The Courier News from Blytheville, Arkansas on May 31, 1948 · Page 3
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The Courier News from Blytheville, Arkansas · Page 3

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Blytheville, Arkansas
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Monday, May 31, 1948
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Page 3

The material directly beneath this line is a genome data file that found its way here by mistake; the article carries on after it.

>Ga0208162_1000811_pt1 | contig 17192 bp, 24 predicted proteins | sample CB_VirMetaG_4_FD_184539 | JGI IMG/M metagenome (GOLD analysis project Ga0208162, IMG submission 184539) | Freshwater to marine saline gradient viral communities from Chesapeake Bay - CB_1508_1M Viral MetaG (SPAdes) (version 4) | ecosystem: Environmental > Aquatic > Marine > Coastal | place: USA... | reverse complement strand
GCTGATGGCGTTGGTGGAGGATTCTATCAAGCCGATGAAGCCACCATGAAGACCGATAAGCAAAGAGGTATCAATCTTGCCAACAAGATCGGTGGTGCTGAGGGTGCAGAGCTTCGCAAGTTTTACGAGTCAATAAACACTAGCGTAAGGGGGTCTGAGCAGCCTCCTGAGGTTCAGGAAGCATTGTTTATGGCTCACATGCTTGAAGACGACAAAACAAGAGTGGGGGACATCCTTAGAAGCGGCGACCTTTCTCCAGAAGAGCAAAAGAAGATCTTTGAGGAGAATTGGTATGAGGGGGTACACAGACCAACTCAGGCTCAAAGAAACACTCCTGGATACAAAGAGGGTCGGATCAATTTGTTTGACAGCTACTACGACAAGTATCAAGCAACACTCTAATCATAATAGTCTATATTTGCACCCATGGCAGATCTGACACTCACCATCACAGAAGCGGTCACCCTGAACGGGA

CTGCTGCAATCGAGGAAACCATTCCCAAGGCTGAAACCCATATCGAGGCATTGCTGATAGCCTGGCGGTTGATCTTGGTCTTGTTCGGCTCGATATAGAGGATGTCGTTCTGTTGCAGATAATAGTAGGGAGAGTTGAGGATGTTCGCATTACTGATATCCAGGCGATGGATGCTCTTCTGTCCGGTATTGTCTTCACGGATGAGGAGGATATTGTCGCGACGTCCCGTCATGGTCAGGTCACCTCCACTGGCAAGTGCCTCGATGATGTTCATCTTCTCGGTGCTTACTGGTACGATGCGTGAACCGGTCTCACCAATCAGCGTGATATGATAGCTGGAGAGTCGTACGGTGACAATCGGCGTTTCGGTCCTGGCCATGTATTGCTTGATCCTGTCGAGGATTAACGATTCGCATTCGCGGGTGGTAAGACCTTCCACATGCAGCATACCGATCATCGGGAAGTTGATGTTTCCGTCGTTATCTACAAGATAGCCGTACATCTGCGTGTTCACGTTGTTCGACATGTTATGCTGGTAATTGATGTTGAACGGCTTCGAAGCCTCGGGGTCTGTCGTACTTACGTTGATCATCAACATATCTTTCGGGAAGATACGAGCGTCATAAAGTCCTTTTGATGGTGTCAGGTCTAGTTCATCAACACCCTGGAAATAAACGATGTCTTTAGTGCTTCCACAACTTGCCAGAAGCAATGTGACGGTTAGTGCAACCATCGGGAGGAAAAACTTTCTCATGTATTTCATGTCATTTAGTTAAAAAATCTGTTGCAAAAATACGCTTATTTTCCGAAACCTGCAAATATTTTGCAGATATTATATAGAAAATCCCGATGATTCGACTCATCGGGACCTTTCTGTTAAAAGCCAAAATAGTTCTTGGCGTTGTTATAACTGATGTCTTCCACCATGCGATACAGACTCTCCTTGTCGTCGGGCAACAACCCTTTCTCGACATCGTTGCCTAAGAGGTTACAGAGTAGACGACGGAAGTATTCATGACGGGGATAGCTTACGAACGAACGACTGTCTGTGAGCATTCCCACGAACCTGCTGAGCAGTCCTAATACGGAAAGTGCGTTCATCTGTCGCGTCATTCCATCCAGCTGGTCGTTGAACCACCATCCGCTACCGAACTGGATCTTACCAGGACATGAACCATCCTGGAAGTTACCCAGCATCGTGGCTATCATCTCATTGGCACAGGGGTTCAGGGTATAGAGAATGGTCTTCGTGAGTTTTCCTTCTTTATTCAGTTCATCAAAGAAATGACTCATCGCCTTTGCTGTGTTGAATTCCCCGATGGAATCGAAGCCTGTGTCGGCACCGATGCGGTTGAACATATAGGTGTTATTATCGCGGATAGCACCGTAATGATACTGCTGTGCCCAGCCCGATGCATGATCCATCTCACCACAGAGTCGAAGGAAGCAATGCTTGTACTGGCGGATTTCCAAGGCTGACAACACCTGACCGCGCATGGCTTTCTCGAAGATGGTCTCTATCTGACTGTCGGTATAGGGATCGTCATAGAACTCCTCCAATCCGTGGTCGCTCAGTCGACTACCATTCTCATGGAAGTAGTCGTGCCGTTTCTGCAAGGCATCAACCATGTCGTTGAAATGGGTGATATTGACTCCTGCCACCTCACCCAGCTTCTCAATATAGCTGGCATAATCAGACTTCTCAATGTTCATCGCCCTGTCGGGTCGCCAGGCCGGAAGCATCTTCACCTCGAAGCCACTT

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MONDAY, MAY 31,1948 BIATHEVTU-E (ARK.) 1 COURIER NEWS PAGE Business Activity in Arkansas Moving at Faster Pace Than Average tor Whole of the U.S. PAYETTKVILLE, Ark., May 31.—Business activity in Arkansas has fclsen at a. niore rapid rate since 1945 than has the level for the nation during the same period of time, according to a survey covering the period from 1939 through 1947, which was reported this wcclt in the Arkansas Business Bulletin. The Arkansas Business Bulletin is published by the University of Arkansas College of Business Administration under sponsorship of the Commerce Guild. Dr. R. B. Johnson is the editor. Carl Prcur, a senior student In the college, prepared tho composite index of business activity DREIFUS Proudly Announces a Complete Selection of RCSEVILLE POTTERY Atomic Energy Workers Reject Company Offer OAK RIDGE, Tenn., May 31. IUP> —Some 900 atomic energy workers were expected to reject a company offer of x 10-cent hourly WIIRC increase today, increasing the llireat of a June 7 strike. Kenneth L. Scott, official of the Atomic Trades ami Uibor Council (AFU. said the union members voted yesterday (o withdraw theli compromise proposul for a 15-cent raise and renew tlielr original demand for a 26-cent hike. The decision made it almost cer tain that they would turn dowi the proposal of the Carbide and Carbon Chemical Corporation in i national labor relations poll Uxtaj ! Carbide anil Carbon operates Ih Oak Ridge National Laboratory her for His government. Gen. Bradley Calls War Dead Victims Df American Indifference, Inaction in Arkansas, which wns used 1 making the comparisons, under In direction of Dr. Johnson. The composite Index of Arkansa- business activity followed rathe closely that of the nation during ', 1939, but as the armament program ' got under way in 1940 Ihe Incomo LONGMEADOW, Mau. May 31. UP)—Gen. Omar N. 'Jradlcy told le nation yesterday lhat the war cad it honored on Memorial day ere partly the victims of Amerian "independence land) shame- ul Inaction," The Army chief of ttaff warned iiat Hie United Stales must never again stoop to half-way measures temporary expedients to "avoid he difficult decissions that come with leadership "(or) Ihe heavy burdens Umt come with defense..." In so many words, Bradley said luls country must be slrong, be resolute In its leadership and never again revert to Isolationism. 'The American people," he said "must put their faith In stable long-range policies—iwlllloal, economic and military—programs that will not be heated and cool with the brightening and waning of tension." Tills npjwarcd to be a thinly- veiled warning gainst being lulled by Russia's recent "peace offensive." Bindley spoke at the burial here expedients, seeking Inoffensive «o- solutlons, dvuuiiliig Hie nation with tin Illusion of security...If w« are to scamper from crisis to crisis fixing principles and policies to Ihe cliunKe ol eiwh day we shall place ourselves suplneLv and helplessly at the meroy of any aKgre-s- soi who inlBhl piny on our public opinion ami dcdmale onr forces at will." Broughton Wins Senate Seat in No. Carolina Race RALEIGH. N. C., May 31. (UP) — J. Melville Bioiiijhion, North Carolina's wartime governor, lodny won a seal In Ihe U.S. Senate In n double victory over incumbent S William 13. tTmstend. Near-complete returns from Saturday's Democratic primary ballot Ing showed thai Droughlon hut ouster) Umslcnd from the Senate l>ost lie iuis held by np[>olniment Vases, Flower Baskets, Candle Holders, Bud Vases, Book-Ends, a beautiful array of Colorful Pottery priced so reasonably you'll want several pieces for your home and for gifts. Open An Account DHEIFUS Meet Ilrv.ifus . . . WEHT llmrnniids :»B \\IST \i\i\ ST. ITQKU IH MEMPHIS, ILTlHtVUU m &1UUUM payments In tlie nation grc\v at u more rapid rate than did the level of business activity in Arkansas. In the latter part of 1941 and throughout all of 1942, however, the level of activity in Arkansas climbed well :,uove that of the nation as u whole, the report icveatcd. ) In 1943. business activity in the • slate dropped tielow the national i-ate and continued to Ing throughout 1044. During 1945. however, business activity in Arkansas remained higher than the national level for most of tho year. Farmers I'rosptr After a brief dip to near the national level late in 1945. the composite index for Arkansas began ris- in above tlie national level again and has continued above the national level since then, Ihe reported showed. •The relatively higher levels of activity in Arkansas, as compared ( with personal incomes in tlie nation ; can be accounted for, in a large measure, by increased prices and outputs for tlie state's chief agrl- cural products." the Bulletin stated. ' 'In the state, total cash receipts from Hie sale of farm products rose i by about 40 per cent (rom 1945 to 19«, while they rose only 18.3 per cent in the same period hi the nation than in 1D45. j A study of business conditions in the stale lor the first quarter of 1948, as compared to the same period of 1947, revealed increased activity In all Indices except three. Building permits in five cltie-S were approximately 00 per cent higher than during the same period a year ago. Other indices were up from about 1 per cent to approximately 15 per cent as compared to a year ago. Decreases were reported, however, in coal production estimates and in lite insurance sales. Timber severed during tlie first two months of 1948 dropped more than 30 per cent from tho same period a year ago. , of Corp. Edward Q. Wllkin, Medal MEMPHIS. Tenn., May II. (UP) —Builders constructing a home for ^8-year-old Cleve W. Smith speeded ip their work today. Smlth't family of lliree was doubled suddenly yesterday. Hb wile gave birth to triplets. Th« Firestone live pliuvl employu & been living In a one-room ipnrlment with Ills wllo and two- year-old son. He's afraid It will be a bit crowded now. When X-rays showed lhat a multiple birth was likely, Smith prevailed on a Memphis construction company to get a home ready (or him. Now th* work la going full Wast, Dr. Olenn H. Wllllami aald the mother and babies—two boys and i Blrl—»re doing fine. since the death of the inte Sen. Joslrth llalloy In December, 1&46. Umstcnd conceded defeat early yesterday. Read Courier New* Want Ads. Soviets Seeking Agreement with U.S., Byrnes Says .ROCK HII-U 8. O., May SI. (UP) —Former Secretary ol Slate James F. Hyrncs believes Umt Russia's recent pence-talk overtures mean thnt the Soviets "now wish to reach an agreement with Us." aking to Wrnthrop College graduates here yesterday, Byrne.i said thai "in any event, we can talk with them." "II lias always teen my belief," lie said, "Umt the Soviets, In their policy of expansion, will go Just u far as Iho democracies permit them to so." When the Russians conclude that they can go no further without fighting, the former slate secretary Mill] they will abandon their "war of nerves" and seek ft settlement. "l)y Ilili llino, they should conclude lhat vvo Imvo no nerves they can shatter," Byrnco sa,id. He callctt Premier Josef 8lalln'« technique or carrying on American Soviet diplomacy through new •cnrlce* and praadtnttel Harold Staueo and ~ 'in bad tMt*.' "But in any can talk with He warned that ta talk*" we'ihould viet record M to pranlMa and the tack of "the .old Indian who said: Tool m» ocx*, ibu you; fool me twice, (bam* on Alligator turtle., althouch les* can bite a broooittiek tai with one crunch of their NOW! • i at FOUNTAINS! Everywhere! j of Honor winner, who was killed hi Germany less than » month before the Nazi surrender. "Tilts lad we burled today is partly the victim of your folly,". BriwUey said, "lie Is Hie victim of •• your folly and the roily of nil peucclovhig people who turncil Ihplr backs on Ihe Ills of the world. For at the very lime those aggressors at whose hnnds he met his death conspired against the i>eacc of the world, we blinded ourselves to (heir threats and by shameful inaction countenanced their starting attask." Warning thai those who fall to prevent wars must share the unlit with those who provoke them, Bradley said: "We have suffered enough In two world wars to know that non! involvement In peace mean* cer- i tain hivolvctnenl In war. ! "Either we shall employ our • strength, power and conscience boldly and righteously In defense of human dignity ami freedom o ; we shall wti.stc those reserves fo peace and default lo the force that breed new wars | "If we cringe from the ncccsslt of meeting Issues boldly with prln clple, resolution and strength, Ihe . we shall simply Imrdlc nlong froi crisis lo crisis, improvising «'lt i NOW! FOUNTAINS Everywhere! USE WADE'S . LONG, EASY TERMS! NEW "DAY AND NIGHTER" SOFA BED Bitting comfort by day . . . sleeping comfort by night. A sofa bed tlmt'i one of Ihe handiest items. , . converts to double bed 1 I '59 ,95 up 2 PC. SOFA SUITE IN TAPESTRY All spring construction tn seat and back, covered in long wearing lapeslry covering, large .spacious bedding compartment. See these suites today, and remember you can pur- $AA95 chnsc on Wade's XW easy payment plan \1/ U P MATTRESS EVENT: THIS COIL Sound sleep on tempered .springs. Designed lor comfort. SPRING M? 95 \L U P CONTROLLED COMFORT" re/axes you from today prepares you for tomorrow • Perfect rest and" relaxation, aix! irresistible comfort, are yours to enjoy every night ... on a genuine Spring- Air mattress and box spring. Scientific, Spring-Air imicrspring units provide luxurious "Controlled Comfort" advantages (automatic adjustment to every body curve and bod)' movement) to everyone regardless of their weight. Details explained at right. Come in for demonstration and tlie "real insido story" about Spring-Air, advantage*. 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